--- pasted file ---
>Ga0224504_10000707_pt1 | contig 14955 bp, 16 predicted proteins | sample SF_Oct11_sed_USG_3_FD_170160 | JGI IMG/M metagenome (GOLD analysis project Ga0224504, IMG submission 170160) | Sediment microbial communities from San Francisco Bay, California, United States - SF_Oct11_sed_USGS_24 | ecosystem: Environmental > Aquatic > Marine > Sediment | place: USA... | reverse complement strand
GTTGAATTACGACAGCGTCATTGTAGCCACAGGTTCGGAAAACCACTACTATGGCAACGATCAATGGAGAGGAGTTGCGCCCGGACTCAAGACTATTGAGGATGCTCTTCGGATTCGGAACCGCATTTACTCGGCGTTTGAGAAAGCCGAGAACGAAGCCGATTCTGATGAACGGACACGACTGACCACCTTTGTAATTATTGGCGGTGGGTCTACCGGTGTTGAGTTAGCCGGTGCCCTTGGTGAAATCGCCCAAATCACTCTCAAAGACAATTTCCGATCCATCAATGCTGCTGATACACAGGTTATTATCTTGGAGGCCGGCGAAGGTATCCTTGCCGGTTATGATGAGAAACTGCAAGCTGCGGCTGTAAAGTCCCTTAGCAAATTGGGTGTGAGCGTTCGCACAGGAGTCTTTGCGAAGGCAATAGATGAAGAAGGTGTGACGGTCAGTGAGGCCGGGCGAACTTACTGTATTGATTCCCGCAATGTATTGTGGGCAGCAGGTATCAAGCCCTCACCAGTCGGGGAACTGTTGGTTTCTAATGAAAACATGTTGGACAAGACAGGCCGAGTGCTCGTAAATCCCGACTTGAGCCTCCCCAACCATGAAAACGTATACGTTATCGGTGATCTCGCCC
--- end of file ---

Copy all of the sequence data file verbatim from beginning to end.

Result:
>Ga0224504_10000707_pt1 | contig 14955 bp, 16 predicted proteins | sample SF_Oct11_sed_USG_3_FD_170160 | JGI IMG/M metagenome (GOLD analysis project Ga0224504, IMG submission 170160) | Sediment microbial communities from San Francisco Bay, California, United States - SF_Oct11_sed_USGS_24 | ecosystem: Environmental > Aquatic > Marine > Sediment | place: USA... | reverse complement strand
GTTGAATTACGACAGCGTCATTGTAGCCACAGGTTCGGAAAACCACTACTATGGCAACGATCAATGGAGAGGAGTTGCGCCCGGACTCAAGACTATTGAGGATGCTCTTCGGATTCGGAACCGCATTTACTCGGCGTTTGAGAAAGCCGAGAACGAAGCCGATTCTGATGAACGGACACGACTGACCACCTTTGTAATTATTGGCGGTGGGTCTACCGGTGTTGAGTTAGCCGGTGCCCTTGGTGAAATCGCCCAAATCACTCTCAAAGACAATTTCCGATCCATCAATGCTGCTGATACACAGGTTATTATCTTGGAGGCCGGCGAAGGTATCCTTGCCGGTTATGATGAGAAACTGCAAGCTGCGGCTGTAAAGTCCCTTAGCAAATTGGGTGTGAGCGTTCGCACAGGAGTCTTTGCGAAGGCAATAGATGAAGAAGGTGTGACGGTCAGTGAGGCCGGGCGAACTTACTGTATTGATTCCCGCAATGTATTGTGGGCAGCAGGTATCAAGCCCTCACCAGTCGGGGAACTGTTGGTTTCTAATGAAAACATGTTGGACAAGACAGGCCGAGTGCTCGTAAATCCCGACTTGAGCCTCCCCAACCATGAAAACGTATACGTTATCGGTGATCTCGCCC